Year of the names[edit]

Mammut americanum has been the oldest name, which was first used by Kerr in 1792. Elephas americanus was given much later by De Kay in 1894.[2] Dino nam (talk) 17:07, 9 July 2015 (UTC)D. Nam

But Mammut was first used in 1799 (see here [3] for example), so how can it have been used in 1792? We're not interested here in Elephas americanus, which is, indeed, a later name, but only in Elephas americanum (note the 'm'). To have evidence for what you're claiming, we would need hard evidence that Mammut (the genus) was not named by Blumenbach in 1799, and was, instead, coined by Kerr in 1792 - the only possible way that the type species could have the same genus name as the genus it currently belongs to. I have been unable to find any source contradicting the Blumenbach 1799 claim, and that is what we need - the source and date of the species name is irrelevant. Anaxial (talk) 17:51, 9 July 2015 (UTC)
Kerr coined the binomal Elephas americanum in 1792, and Blumenbach erected the genus Mammut in 1799. Elephas americanum would then be placed in Mammut as "Mammut americanum (Kerr 1792)." Thus, Elephas americanum is a synonym of Mammut americanum.--Mr Fink (talk) 19:40, 9 July 2015 (UTC)
Exactly. Anaxial (talk) 20:16, 9 July 2015 (UTC)
Do you have any sources to prove that it was Elephas americanum in 1792? Thanks!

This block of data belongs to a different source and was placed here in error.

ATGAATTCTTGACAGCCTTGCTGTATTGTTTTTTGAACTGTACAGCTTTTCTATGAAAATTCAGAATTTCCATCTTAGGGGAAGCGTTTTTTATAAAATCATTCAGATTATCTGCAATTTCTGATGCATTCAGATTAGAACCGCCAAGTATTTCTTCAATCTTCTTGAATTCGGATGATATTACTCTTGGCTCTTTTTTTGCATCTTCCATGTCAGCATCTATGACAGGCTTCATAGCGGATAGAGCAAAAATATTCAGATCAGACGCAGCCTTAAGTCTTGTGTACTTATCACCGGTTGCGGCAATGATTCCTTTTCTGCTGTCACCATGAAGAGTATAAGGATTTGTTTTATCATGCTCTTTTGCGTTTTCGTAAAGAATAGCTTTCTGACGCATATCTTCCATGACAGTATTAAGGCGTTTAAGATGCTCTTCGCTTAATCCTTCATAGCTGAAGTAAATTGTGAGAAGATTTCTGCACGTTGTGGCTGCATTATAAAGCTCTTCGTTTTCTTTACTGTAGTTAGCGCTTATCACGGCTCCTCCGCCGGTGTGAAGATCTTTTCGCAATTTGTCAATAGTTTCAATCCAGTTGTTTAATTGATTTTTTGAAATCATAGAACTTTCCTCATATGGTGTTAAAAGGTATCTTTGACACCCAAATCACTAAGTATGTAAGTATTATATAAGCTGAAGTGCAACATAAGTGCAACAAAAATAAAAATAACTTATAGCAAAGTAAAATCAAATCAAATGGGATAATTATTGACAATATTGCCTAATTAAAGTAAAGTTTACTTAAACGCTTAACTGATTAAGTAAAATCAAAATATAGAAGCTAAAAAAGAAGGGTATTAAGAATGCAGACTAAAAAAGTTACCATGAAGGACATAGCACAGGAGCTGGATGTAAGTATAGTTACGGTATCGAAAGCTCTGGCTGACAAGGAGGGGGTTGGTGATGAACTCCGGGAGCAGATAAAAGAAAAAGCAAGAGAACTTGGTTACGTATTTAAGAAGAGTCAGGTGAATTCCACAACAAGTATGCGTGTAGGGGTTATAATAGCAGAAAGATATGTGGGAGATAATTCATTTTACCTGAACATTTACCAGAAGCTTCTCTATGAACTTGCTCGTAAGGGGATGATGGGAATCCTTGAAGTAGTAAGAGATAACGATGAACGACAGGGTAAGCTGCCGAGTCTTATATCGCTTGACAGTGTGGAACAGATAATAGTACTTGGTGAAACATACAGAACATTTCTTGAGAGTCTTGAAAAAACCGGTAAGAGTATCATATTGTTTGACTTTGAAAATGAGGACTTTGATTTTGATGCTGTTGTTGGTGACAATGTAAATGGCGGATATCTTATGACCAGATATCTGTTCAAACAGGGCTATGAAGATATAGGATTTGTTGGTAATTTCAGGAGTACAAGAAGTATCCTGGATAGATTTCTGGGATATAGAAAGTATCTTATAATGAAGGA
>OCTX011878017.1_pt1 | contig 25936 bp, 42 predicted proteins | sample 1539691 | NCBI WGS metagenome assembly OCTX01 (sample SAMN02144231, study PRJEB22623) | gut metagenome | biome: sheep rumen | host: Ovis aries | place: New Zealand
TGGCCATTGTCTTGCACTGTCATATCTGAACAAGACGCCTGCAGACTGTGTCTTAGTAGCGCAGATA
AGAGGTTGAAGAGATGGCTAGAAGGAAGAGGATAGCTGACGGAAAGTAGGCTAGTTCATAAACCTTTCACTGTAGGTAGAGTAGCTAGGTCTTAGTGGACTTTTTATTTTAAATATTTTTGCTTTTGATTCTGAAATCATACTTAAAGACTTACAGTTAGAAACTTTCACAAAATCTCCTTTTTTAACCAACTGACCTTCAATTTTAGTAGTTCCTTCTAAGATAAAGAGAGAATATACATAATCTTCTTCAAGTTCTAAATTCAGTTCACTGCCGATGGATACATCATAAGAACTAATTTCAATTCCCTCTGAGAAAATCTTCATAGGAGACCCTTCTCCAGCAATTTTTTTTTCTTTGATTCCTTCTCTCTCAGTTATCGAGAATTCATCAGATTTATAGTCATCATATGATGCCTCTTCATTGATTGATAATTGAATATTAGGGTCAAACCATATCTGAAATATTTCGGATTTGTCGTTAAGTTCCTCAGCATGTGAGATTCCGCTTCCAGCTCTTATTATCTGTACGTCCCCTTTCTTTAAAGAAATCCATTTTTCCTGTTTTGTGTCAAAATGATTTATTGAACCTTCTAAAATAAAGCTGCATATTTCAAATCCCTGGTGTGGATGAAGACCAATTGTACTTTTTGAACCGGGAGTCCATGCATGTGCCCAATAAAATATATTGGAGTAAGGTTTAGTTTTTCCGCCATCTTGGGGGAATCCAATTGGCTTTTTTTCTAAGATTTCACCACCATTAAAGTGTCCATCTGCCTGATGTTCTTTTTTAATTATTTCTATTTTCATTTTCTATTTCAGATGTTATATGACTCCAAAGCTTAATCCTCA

This one looks reliable: [4]. Anaxial (talk) 18:41, 10 July 2015 (UTC)

Size of mastodon compared to Elephas maximus and Elephas africanus[edit]

Hi !  :-) How is your world, this day ! Question : Why do many pictures, photographs, writings insist that the American mastodon was smaller than the Indian elephant and also the African elephant of nowadays ? If an answer is known to anyone, I would be quite surprised !! Thank you !  :-) -- (talk) 07:17, 13 May 2016 (UTC)

I don't remember seeing or reading that they are smaller than Asian elephants, that they are the same size yes but not smaller, compared to the African elephant yes they are generally described as being smaller, the basis for both comparisons is shoulder height alone, disregarding the tremendously wide hips (and bellies) of mastodons, which make them much heavier than living elephants at the same shoulder height. I'm guilty of that mistake myself. Mike.BRZ (talk) 15:07, 13 May 2016 (UTC)